Thursday, 31 May 2012
Toronto Youth Shorts Film Festival - Part 2
Continuing where I left off in Part 1, here's the rest of my preview of the Toronto Youth Shorts Film Festival (taking place on Saturday June 2nd at Innis Town Hall) which consists of three more documentaries and two further fictional films.
First up is "A Slice Of Life", an awfully charming 15 minute short about an Ontario pie contest and the filmmaker's attempt to enter it. In the short running time, we not only see writer/driector Emily Powell learn how to make a pie (from some of the experts that run the contest), create it and then bring it to the big competition, but we also meet several other contestants and hear about past winners. The occasional pie-making secret is even thrown in for good measure (for example, adding a touch of liqueur to your filling). It's shot very typically, so you won't be getting any groundbreaking visual flair here, but the film doesn't really require any. It would intrude and divert away from the well-told, engaging story. One of my favourites for sure.
The second film is focused on the stories of pet owners, their fond memories of their pets and how they felt when they died. Though this could easily have been awash with sentimentality as the owners relate their stories, it completely avoids this by recreating the experiences with actors, animation and puppets. Each of the stories is just a couple of minutes long, so the cute factor doesn't wear thin and the bonds that the people felt with these animals still come across. In some cases the owners had not had the animals for very long, but still grew quite attached. The title of the film ("Our Best Friends") is as close to gushiness as the 10 minute running time gets.
"Dolime Dilemna - Waterproof?" is a far more conventional approach to its subject, but certainly no less effective. The city of Guelph Ontario depends on an underground aquifer for their water supply, but the local quarry is slowly eroding the aquitard protective layer. I know this because the short does a pretty good job of laying out the geological terms that are relevant as well as the possible threat to Guelph's water. While the construction company's representative minimizes the danger and tries to emphasize the NIMBY syndrome (Not In MY BackYard) as the excuse for those who argue against the quarry continuing to dig, the rest of the film calmly lays out the issues (through professors, scientists and the mayor of the city). The danger is that when they stop pumping, the surface water will mix with the underground supply and the contamination will begin. Unfortunately, since the danger is not immediate (ie. there are no results of testing the water that indicate contamination has occurred), it's very hard to get government attention. The film has its biases obviously, but its rational, straightforward approach helps to not only get its specific point across, but also allows it to expand to a wider issue - everyone assumes that our fresh water supply is unending.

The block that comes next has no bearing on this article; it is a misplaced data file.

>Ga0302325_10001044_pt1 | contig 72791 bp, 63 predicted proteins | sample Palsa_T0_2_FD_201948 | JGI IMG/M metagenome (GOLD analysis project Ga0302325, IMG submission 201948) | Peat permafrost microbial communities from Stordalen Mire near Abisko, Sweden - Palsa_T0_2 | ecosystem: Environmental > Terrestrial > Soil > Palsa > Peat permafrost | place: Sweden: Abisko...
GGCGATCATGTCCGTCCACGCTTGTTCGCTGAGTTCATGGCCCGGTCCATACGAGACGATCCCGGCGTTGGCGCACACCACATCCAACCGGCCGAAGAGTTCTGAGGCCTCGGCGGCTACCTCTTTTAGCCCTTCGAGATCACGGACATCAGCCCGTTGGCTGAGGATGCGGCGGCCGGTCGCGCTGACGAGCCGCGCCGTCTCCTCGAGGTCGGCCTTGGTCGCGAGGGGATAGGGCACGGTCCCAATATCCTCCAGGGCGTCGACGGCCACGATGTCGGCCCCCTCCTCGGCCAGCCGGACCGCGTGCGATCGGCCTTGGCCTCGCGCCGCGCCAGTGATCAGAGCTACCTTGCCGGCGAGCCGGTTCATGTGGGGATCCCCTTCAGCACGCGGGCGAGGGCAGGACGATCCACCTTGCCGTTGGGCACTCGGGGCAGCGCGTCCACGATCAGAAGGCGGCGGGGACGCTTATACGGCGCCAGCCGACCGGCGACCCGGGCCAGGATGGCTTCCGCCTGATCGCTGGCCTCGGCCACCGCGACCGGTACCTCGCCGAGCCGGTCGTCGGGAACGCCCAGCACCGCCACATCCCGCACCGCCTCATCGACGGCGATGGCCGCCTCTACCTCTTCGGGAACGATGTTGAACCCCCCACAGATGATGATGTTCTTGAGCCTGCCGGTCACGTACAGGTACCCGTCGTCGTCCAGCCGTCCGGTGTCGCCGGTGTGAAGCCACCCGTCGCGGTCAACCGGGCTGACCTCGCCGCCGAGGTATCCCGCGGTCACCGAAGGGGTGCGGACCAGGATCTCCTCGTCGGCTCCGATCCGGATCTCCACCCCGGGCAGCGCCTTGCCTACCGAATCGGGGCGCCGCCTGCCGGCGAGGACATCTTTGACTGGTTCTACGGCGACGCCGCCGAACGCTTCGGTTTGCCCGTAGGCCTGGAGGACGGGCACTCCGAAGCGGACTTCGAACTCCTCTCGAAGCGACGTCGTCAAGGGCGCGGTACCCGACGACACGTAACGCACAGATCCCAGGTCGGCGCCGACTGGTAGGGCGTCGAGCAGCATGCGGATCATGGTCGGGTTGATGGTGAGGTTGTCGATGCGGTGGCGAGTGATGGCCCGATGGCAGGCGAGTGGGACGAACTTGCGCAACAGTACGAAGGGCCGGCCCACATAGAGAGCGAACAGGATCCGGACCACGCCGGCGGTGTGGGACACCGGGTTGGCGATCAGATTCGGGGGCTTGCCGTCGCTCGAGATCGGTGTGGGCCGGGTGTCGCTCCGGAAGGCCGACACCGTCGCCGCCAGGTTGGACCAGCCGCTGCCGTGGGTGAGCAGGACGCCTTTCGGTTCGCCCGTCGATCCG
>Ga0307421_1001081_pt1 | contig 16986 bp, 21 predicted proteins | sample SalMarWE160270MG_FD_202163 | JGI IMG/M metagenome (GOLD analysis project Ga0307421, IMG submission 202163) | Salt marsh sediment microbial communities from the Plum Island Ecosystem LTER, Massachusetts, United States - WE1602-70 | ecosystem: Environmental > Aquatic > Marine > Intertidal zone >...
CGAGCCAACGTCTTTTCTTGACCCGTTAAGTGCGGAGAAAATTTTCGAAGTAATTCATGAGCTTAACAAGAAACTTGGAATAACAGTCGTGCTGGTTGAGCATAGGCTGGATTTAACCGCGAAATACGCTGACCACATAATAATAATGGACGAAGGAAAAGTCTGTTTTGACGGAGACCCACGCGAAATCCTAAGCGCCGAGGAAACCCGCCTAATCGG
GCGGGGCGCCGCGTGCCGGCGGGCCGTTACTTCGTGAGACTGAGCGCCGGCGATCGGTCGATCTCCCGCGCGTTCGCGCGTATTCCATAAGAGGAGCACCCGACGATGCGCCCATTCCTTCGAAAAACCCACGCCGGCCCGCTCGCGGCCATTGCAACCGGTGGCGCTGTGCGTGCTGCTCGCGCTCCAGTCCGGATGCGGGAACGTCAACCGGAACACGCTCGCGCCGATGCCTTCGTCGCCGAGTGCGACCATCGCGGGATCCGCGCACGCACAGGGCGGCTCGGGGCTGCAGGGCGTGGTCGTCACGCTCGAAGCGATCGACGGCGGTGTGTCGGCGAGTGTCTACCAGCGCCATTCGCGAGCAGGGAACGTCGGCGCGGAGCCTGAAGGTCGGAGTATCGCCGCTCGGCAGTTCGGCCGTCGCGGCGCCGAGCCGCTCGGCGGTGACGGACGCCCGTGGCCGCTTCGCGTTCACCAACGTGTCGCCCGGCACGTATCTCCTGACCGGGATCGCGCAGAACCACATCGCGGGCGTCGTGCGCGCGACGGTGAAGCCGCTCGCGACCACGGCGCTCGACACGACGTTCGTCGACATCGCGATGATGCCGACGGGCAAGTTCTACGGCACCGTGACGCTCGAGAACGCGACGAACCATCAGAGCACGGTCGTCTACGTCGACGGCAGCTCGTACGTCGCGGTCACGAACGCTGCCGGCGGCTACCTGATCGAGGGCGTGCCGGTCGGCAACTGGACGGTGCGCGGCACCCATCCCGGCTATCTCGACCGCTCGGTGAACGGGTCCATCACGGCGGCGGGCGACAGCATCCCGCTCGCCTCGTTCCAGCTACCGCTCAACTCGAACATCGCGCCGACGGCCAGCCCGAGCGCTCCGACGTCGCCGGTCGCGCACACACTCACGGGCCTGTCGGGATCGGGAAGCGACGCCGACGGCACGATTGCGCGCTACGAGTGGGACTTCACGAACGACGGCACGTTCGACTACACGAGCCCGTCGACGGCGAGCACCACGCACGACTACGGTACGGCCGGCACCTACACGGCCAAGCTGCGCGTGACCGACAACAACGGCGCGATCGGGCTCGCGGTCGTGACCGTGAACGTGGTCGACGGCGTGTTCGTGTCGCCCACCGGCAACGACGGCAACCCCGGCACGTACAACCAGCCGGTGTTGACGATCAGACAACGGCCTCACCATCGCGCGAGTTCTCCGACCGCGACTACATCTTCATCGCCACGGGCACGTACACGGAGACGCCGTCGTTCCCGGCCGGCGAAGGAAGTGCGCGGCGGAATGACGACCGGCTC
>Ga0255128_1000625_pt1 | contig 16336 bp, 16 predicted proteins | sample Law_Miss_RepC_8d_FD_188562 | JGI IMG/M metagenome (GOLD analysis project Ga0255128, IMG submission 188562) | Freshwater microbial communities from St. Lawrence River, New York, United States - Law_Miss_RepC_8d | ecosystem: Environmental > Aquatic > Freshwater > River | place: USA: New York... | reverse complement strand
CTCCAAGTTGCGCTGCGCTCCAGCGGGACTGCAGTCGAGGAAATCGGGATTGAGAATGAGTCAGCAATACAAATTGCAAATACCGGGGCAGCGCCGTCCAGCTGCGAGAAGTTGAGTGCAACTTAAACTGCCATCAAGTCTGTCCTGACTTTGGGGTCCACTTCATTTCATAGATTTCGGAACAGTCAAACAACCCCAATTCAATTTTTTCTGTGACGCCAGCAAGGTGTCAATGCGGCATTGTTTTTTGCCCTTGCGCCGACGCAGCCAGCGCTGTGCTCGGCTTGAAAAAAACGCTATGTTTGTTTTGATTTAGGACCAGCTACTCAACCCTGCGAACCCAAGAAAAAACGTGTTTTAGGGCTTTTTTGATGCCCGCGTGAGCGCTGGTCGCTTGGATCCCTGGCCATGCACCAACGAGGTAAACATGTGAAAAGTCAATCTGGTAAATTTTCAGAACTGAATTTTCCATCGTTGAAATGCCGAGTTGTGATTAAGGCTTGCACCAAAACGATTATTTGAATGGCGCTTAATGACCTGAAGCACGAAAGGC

The last two films are dramatic works of fiction and unfortunately suffer in comparison to their documentary counterparts. Both are set in very real worlds and depend on natural sounding characters, but neither quite hits the right tone. Granted, these are very small films, so the quality of the acting is actually quite fine for the scale, but both tend to go for the big emotion inside their scripts. I'm glad they aimed high, but it feels like they overshot. Having said that, the construction of both films is solid. "Heart Of Perception" shows us the story of a homeless man and pretty young woman who brings him food and money. It tends toward the over-dramatic (or over-melodramatic due to the overuse of tinkling piano and plucking guitar), but it doesn't immediately tell you the relationship between the two so leaves a bit of mystery. He buys her an old camera on the street and it appears to create a bit of a spark in her as they take photos of each other. Because of where it winds up, it felt like it needed much more context and back story, but it's a fine effort for a two character story.
"Breaking Over Me" is also a bit too self-consciously serious with a pretty blunt script (and another plinking piano score that tries to handle all the heavy lifting of the emotion). A teenage girl attends the funeral of her estranged father and sees his new family. He deserted her and her Mom when she was young ("Did you hear about Dad? I heard he passed away." "Probably for the best. World's better without him."), so she doesn't mention to her mother that she actually went to the funeral. However, she starts going to the funeral home and sitting in on random services. One day she walks into one of them and only one other person is in attendance. She lies about knowing the man's deceased wife and they begin to chat since each has a need to talk to the other. The dialogue is still somewhat forced ("So, what did you do?" "Before I got old?") and the emotional climax isn't quite as effective as it could be, but it's quite the chunk to attempt in a short piece. There's a lot to be said for the effort - not just the execution, but the goal of reaching for a larger idea.
So if you're looking for some of that kind if inspiration, grab yourself some tickets for the Saturday June 2nd screenings from the Toronto Youth Shorts Film Festival web site.
Posted by Bob Turnbull at 10:18
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